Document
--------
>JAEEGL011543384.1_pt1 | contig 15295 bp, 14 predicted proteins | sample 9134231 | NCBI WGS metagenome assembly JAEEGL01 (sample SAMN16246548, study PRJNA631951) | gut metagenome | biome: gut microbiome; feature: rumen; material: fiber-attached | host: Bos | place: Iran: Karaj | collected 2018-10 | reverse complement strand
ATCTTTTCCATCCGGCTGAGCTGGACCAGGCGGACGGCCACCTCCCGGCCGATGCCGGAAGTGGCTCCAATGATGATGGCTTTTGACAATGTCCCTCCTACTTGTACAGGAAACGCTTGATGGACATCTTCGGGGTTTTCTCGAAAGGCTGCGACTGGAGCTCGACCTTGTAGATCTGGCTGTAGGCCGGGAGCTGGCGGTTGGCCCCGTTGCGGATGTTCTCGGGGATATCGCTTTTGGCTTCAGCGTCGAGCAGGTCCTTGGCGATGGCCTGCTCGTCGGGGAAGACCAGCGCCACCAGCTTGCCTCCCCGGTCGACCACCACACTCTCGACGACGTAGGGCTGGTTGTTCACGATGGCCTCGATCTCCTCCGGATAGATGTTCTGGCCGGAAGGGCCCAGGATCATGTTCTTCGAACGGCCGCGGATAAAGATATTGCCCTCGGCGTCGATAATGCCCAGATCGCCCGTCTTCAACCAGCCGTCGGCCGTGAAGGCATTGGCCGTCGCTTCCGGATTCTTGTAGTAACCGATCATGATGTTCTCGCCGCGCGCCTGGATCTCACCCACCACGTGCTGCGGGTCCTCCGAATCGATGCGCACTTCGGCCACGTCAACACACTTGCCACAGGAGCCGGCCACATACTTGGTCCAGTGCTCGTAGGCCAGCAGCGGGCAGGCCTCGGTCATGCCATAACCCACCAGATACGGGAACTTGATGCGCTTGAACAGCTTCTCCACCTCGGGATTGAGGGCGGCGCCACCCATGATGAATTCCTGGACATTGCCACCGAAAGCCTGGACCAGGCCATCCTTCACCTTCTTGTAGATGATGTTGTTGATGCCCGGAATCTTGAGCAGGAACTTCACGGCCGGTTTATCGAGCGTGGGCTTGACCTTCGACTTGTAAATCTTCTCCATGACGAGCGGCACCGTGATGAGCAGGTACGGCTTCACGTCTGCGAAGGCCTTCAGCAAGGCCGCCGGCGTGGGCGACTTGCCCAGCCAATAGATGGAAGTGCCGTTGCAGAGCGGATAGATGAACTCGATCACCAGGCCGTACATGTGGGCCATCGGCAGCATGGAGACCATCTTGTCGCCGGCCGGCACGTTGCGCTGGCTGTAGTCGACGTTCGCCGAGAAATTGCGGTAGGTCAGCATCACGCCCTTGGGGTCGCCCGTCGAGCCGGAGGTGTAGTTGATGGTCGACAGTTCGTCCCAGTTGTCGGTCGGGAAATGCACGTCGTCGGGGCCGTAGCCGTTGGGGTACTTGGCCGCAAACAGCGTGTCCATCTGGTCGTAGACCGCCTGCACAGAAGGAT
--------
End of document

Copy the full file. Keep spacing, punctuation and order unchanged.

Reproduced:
>JAEEGL011543384.1_pt1 | contig 15295 bp, 14 predicted proteins | sample 9134231 | NCBI WGS metagenome assembly JAEEGL01 (sample SAMN16246548, study PRJNA631951) | gut metagenome | biome: gut microbiome; feature: rumen; material: fiber-attached | host: Bos | place: Iran: Karaj | collected 2018-10 | reverse complement strand
ATCTTTTCCATCCGGCTGAGCTGGACCAGGCGGACGGCCACCTCCCGGCCGATGCCGGAAGTGGCTCCAATGATGATGGCTTTTGACAATGTCCCTCCTACTTGTACAGGAAACGCTTGATGGACATCTTCGGGGTTTTCTCGAAAGGCTGCGACTGGAGCTCGACCTTGTAGATCTGGCTGTAGGCCGGGAGCTGGCGGTTGGCCCCGTTGCGGATGTTCTCGGGGATATCGCTTTTGGCTTCAGCGTCGAGCAGGTCCTTGGCGATGGCCTGCTCGTCGGGGAAGACCAGCGCCACCAGCTTGCCTCCCCGGTCGACCACCACACTCTCGACGACGTAGGGCTGGTTGTTCACGATGGCCTCGATCTCCTCCGGATAGATGTTCTGGCCGGAAGGGCCCAGGATCATGTTCTTCGAACGGCCGCGGATAAAGATATTGCCCTCGGCGTCGATAATGCCCAGATCGCCCGTCTTCAACCAGCCGTCGGCCGTGAAGGCATTGGCCGTCGCTTCCGGATTCTTGTAGTAACCGATCATGATGTTCTCGCCGCGCGCCTGGATCTCACCCACCACGTGCTGCGGGTCCTCCGAATCGATGCGCACTTCGGCCACGTCAACACACTTGCCACAGGAGCCGGCCACATACTTGGTCCAGTGCTCGTAGGCCAGCAGCGGGCAGGCCTCGGTCATGCCATAACCCACCAGATACGGGAACTTGATGCGCTTGAACAGCTTCTCCACCTCGGGATTGAGGGCGGCGCCACCCATGATGAATTCCTGGACATTGCCACCGAAAGCCTGGACCAGGCCATCCTTCACCTTCTTGTAGATGATGTTGTTGATGCCCGGAATCTTGAGCAGGAACTTCACGGCCGGTTTATCGAGCGTGGGCTTGACCTTCGACTTGTAAATCTTCTCCATGACGAGCGGCACCGTGATGAGCAGGTACGGCTTCACGTCTGCGAAGGCCTTCAGCAAGGCCGCCGGCGTGGGCGACTTGCCCAGCCAATAGATGGAAGTGCCGTTGCAGAGCGGATAGATGAACTCGATCACCAGGCCGTACATGTGGGCCATCGGCAGCATGGAGACCATCTTGTCGCCGGCCGGCACGTTGCGCTGGCTGTAGTCGACGTTCGCCGAGAAATTGCGGTAGGTCAGCATCACGCCCTTGGGGTCGCCCGTCGAGCCGGAGGTGTAGTTGATGGTCGACAGTTCGTCCCAGTTGTCGGTCGGGAAATGCACGTCGTCGGGGCCGTAGCCGTTGGGGTACTTGGCCGCAAACAGCGTGTCCATCTGGTCGTAGACCGCCTGCACAGAAGGAT